Two months after the National Bureau of Statistics (NBS) confirmed that the Nigerian economy has contracted by 1.5 percent in 2016, the federal government has released a road map to pull the economy back on the path of growth. Quite detailed, the plan has an idea on how to tackle almost all aspects of Nigeria’s economic challenges. Tagged the Economic Growth and Recovery Plan, the federal government says it is a medium term plan covering 2017 to 2020 aimed at “restoring growth while leveraging on the ingenuity and resilience of the Nigerian people; the nation’s most priceless assets.”
The federal government also says that the plan is “articulated with the understanding that the role of government in the 21st century must evolve from that of being an omnibus provider of citizens needs into a force for eliminating bottle necks that impede innovations and market based solutions. The plan also recognises the need to leverage Science, Technology and Innovation and build a knowledge based economy while also saying that the plan is consistent with the aspirations of the Sustainable Development Goals as set by the United Nations.
As usual, the biggest criticism has been that Nigerian has never lacked plans but the challenge has been implementation of those plans. However, the federal government says that this time it is going to be different. The document states that “focused implementation remains at the core of the implementation of the plan over the next four years.” It states that “More than ever before there is a strong political determination, commitment and will” to have the plan implemented. Unlike previous plans, a delivery unit is being established in the presidency to drive the implementation of key priorities in the plan.” Already, the ease of doing business secretariat has been established at the presidency to drive the removal of bottlenecks in the way business is done in the country. Delivered by that unit is the “Visa on Arrival” initiative aimed at making it easier for foreign investors to come into the country. There are already testimonies that this is already working while reforms are also being targeted in other areas of the economy that is expected to be delivered within a 60-day target.
The federal government also states that this plan differs from previous plans because it has some “bold new initiatives.” These include a plan to ramp up crude oil production to 2.5 million barrels per day by 2020, privatising selected public assets and enterprises and revamp local refineries to cut Nigeria’s dependence on imported petroleum imports by 60 percent in 2018. The federal government also says it plans to engage in environmental restoration projects in the Niger Delta while oil revenues will now be used to diversify the economy and not just to support consumption as was done in the past. Other areas that the current plan is different from previous plans, according to the federal government is the fact the government intends to have a closer collaboration with the private sector in its implementation while the merger of the national planning office and that of budget means that future budgets will be shaped by the plan.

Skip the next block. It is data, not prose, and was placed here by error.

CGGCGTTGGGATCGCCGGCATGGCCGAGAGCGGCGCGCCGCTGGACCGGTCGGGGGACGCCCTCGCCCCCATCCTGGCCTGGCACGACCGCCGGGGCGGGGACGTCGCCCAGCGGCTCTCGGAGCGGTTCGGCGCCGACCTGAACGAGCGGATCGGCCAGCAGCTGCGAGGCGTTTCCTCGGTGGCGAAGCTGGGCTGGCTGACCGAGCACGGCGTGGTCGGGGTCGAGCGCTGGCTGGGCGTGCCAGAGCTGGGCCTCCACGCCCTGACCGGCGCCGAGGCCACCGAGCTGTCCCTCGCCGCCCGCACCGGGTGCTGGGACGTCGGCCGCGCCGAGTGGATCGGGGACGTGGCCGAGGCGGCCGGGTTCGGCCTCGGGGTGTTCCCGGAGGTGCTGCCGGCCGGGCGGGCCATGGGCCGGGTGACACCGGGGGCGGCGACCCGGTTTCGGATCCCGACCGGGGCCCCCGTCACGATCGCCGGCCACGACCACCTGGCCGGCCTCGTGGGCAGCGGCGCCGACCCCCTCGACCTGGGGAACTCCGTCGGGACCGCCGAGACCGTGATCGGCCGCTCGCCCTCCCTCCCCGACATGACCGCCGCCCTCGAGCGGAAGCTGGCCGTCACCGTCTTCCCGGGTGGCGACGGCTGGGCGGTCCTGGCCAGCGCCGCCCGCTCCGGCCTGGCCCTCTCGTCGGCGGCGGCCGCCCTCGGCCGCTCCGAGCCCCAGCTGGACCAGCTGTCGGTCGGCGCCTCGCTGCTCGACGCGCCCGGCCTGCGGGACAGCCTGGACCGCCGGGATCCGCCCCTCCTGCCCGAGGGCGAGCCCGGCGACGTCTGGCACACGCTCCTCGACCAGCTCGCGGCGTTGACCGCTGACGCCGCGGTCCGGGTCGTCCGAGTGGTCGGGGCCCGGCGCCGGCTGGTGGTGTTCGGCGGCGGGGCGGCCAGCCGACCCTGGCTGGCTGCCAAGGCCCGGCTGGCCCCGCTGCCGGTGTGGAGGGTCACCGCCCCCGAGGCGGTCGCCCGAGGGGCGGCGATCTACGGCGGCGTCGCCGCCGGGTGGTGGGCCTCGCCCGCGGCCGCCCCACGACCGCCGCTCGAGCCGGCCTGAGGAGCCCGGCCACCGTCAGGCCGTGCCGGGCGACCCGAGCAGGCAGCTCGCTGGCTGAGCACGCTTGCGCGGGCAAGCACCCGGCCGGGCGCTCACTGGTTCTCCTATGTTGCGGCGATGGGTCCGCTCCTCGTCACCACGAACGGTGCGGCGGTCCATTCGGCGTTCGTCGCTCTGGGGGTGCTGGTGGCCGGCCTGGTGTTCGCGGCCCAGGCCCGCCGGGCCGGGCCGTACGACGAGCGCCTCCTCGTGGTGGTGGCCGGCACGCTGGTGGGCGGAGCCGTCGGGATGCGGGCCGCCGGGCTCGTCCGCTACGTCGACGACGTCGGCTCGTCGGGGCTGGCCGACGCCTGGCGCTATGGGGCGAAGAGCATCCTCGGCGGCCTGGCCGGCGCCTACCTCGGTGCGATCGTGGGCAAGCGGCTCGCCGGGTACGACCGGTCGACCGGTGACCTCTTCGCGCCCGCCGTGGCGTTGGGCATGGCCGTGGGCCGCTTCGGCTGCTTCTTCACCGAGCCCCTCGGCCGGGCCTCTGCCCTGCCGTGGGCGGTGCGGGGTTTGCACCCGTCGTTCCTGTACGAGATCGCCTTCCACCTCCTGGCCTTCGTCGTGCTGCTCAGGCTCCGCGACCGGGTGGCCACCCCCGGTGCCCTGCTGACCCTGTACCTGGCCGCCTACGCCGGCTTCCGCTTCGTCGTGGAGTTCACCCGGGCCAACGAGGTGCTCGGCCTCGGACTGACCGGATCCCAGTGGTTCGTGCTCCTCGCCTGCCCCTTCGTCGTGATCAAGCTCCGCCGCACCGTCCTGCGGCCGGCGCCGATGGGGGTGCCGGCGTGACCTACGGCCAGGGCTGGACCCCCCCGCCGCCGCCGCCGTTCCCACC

So now basically there is a plan to get the Nigerian economy moving again. This comes as a huge relief to the business community which had always clamoured for some form of economic direction from the government. But as with previous plans, the challenge is in the implementation. Players have rightly asked for clear timelines for several of the initiatives already outlined in the plan. For example, it would be great to see timelines in the privatisation initiatives of the government and especially the assets that the government intends to put on sale. This is critical for the private sector in terms of those that may be interested in the acquisition of the assets and also the potential competition that could be created in the private space when these assets are no longer in government hands. Another elephant in the room is the resolution of current foreign exchange situation based on market based principles as captured in the plan. The private sector will be happy to see some timelines around the potential move to a more market based foreign exchange management framework and also how the government seeks to tackle other non-market based tariffs for power, and fuel prices.
But the biggest challenge actually facing the implementation of the growth and economic recovery plan is the looming 2019 elections. The Independent National Electoral Commission (INEC) release on 10 February of a tentative timeline for future elections will significantly influence the implementation of the plan. INEC with the release of the draft timeline has put politicians in an election mood and politicians in an election mood are unlikely to make tough economic decisions that are politically unpopular. This may mean the critical market based decisions to drive economic recovery are not likely to be made if they are likely to be politically unpopular.